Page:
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GROUNDS AND PROCEDURE FOR CHALLENGING AN ARBITRAL TRIBUNAL OR ARBITRATOR

Author: Avimanyu Roy Chowdhury, V year of B.A.,LL.B from Shyambazar Law College.


Introduction

The judicial system in India is extremely overburdened with cases and slow in disposing them. On an average, around 1.65 lakh cases are pending in each High Court of the country and more than 2.6 crore cases are pending in the subordinate judiciary.


Due to this reason, the Arbitration and Conciliation Act, 1996 (the Act) was passed with the goal to provide a faster and effective mechanism to resolve disputes. It was an attempt to decrease the burden of the courts and promote arbitration as an alternative dispute resolution mechanism in India.


The most Commercial entities include arbitration clauses in all of the agreements that they sign with other entities or sign a separate arbitration agreement altogether. With such heavy reliance placed on arbitration, it is important that the arbitrators appointed are impartial. The Supreme Court of India has observed that the impartiality and the independence of an arbitrator is the hallmark of arbitration, and it is a fundamental principal of natural justice.


Section 12 of the Act states the grounds on which and arbitrator can be challenged. Additionally, the 2015 amendment to the Act has added a schedule to this section which lays down additional criteria that may give rise to a challenge of an arbitrator.


Grounds for Challenge (Section 12 of the Arbitration and Conciliation Act, 1996)

  • When a person has been approached for possible appointment as an arbitrator, he shall disclose in writing any circumstances which are likely to give rise to justifiable doubts about his independence or impartiality.


  • From the time of an arbitrator’s appointment and throughout the arbitral proceedings, he shall without delay willingly disclose to the parties in writing any circumstances referred to in sub-section (1) unless it has already been informed to them by him.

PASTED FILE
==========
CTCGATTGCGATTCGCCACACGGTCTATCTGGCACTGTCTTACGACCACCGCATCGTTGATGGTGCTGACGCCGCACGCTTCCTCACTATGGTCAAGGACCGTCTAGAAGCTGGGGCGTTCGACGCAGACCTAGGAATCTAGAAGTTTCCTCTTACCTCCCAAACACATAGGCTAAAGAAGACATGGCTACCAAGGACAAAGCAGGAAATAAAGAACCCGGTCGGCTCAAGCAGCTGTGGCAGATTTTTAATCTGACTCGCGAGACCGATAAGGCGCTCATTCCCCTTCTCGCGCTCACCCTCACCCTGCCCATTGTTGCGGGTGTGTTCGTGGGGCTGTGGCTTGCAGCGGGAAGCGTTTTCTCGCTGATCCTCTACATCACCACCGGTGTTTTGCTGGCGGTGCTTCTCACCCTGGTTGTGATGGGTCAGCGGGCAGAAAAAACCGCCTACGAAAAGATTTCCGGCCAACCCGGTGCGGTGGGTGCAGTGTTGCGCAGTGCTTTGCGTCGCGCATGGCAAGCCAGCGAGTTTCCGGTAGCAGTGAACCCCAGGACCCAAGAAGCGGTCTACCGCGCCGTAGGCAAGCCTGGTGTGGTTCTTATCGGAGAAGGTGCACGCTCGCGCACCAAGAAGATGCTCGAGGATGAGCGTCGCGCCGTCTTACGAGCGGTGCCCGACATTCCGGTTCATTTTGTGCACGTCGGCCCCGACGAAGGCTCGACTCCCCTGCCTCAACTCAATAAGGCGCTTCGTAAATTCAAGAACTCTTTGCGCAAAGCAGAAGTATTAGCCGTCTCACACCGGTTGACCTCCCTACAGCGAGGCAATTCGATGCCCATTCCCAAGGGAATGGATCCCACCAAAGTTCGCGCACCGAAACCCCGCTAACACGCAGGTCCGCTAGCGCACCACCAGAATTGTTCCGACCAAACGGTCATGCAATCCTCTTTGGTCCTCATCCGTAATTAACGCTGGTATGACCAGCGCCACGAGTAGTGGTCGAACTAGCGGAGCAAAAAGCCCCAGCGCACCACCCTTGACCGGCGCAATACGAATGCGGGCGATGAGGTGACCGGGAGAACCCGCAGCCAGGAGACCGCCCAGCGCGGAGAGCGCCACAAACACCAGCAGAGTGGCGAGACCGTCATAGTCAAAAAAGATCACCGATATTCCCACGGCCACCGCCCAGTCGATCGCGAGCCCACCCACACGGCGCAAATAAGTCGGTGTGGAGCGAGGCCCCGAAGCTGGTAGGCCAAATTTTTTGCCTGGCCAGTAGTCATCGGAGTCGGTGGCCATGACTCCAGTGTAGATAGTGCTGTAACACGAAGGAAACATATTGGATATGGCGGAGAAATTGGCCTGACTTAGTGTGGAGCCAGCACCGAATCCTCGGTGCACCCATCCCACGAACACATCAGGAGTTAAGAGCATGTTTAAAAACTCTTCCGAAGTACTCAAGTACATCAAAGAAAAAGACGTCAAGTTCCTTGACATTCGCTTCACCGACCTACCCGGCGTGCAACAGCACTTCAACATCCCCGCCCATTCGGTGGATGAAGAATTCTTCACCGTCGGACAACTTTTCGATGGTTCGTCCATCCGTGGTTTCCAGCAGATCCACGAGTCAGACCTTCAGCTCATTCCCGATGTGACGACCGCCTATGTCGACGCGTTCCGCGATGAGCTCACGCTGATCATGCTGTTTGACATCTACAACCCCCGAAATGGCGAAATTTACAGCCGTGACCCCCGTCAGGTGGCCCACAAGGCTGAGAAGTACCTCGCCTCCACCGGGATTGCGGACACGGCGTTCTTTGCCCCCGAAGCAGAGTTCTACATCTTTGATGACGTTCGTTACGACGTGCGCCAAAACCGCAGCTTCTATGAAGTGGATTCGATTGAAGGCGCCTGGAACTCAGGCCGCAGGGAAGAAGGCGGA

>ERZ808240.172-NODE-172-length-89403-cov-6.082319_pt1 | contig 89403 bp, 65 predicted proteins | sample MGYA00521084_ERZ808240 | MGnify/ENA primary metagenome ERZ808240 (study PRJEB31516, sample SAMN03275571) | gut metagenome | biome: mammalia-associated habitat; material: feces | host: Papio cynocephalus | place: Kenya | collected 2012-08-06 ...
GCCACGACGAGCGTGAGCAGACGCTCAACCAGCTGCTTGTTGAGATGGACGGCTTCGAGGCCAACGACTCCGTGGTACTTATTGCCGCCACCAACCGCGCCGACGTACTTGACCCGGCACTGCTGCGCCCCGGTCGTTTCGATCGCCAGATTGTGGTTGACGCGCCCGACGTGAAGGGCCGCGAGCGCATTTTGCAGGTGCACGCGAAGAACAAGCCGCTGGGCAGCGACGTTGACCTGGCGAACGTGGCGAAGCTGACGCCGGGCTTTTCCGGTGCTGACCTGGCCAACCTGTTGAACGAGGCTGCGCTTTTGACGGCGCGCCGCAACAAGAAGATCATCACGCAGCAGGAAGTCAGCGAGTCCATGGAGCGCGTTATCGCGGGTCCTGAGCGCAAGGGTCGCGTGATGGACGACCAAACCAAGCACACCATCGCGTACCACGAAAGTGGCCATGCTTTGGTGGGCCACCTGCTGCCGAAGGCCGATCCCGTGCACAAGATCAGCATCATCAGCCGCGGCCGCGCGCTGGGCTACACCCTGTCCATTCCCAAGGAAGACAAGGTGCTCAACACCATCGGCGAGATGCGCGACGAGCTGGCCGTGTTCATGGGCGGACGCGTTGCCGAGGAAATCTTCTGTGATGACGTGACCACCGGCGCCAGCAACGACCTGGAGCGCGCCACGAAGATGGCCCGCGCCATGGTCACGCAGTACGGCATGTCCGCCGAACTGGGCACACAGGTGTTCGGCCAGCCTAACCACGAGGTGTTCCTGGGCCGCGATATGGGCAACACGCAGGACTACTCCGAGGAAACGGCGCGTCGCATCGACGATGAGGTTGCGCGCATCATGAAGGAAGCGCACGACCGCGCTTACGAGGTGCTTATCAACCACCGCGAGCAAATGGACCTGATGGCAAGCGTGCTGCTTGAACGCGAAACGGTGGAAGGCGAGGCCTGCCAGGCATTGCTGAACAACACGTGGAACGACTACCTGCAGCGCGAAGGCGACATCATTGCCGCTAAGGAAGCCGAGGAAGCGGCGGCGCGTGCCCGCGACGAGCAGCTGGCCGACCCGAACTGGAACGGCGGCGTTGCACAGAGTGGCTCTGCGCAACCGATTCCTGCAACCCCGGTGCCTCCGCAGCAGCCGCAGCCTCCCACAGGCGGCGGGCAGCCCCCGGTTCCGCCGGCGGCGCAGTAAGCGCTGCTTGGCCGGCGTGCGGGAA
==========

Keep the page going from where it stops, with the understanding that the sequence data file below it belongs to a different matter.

• An arbitrator may be challenged only if

  • circumstances exist that give rise to justifiable doubts about his independence or impartiality, or

  • he does not possess the qualifications agreed to by the parties.


  • A party may challenge an arbitrator who has been appointed by the party himself or in whose appointment he has participated, only for reasons of which the party becomes aware after the appointment has been made.


Amendment of Section 12 in the year 2015

(i) for sub-section (1), the following sub-section shall be substituted, namely:

(1) When a person is approached in connection with his possible

appointment as an arbitrator, he shall disclose in writing any circumstances, —


such as the existence either direct or indirect, of any past or

present relationship with or interest in any of the parties or in relation to

the subject-matter in dispute, whether financial, business, professional

or other kind, which is likely to give rise to justifiable doubts as to his

independence or impartiality; and


(b) which are likely to affect his ability to devote sufficient time to

the arbitration and in particular his ability to complete the entire arbitration

within a period of twelve months.


(ii) after sub-section (4), the following sub-section shall be inserted, namely:

(5) Notwithstanding any prior agreement to the contrary, any person

whose relationship, with the parties or counsel or the subject-matter of the

dispute, falls under any of the categories specified in the Seventh Schedule

shall be ineligible to be appointed as an arbitrator:


Provided that parties may, subsequent to disputes having arisen between

them, waive the applicability of this sub-section by an express agreement in

writing.


Fifth Schedule

The fifth schedule deals with the following types of relations which may give rise to reasonable doubts:

  • Any relationship of the arbitrator with the parties or the council.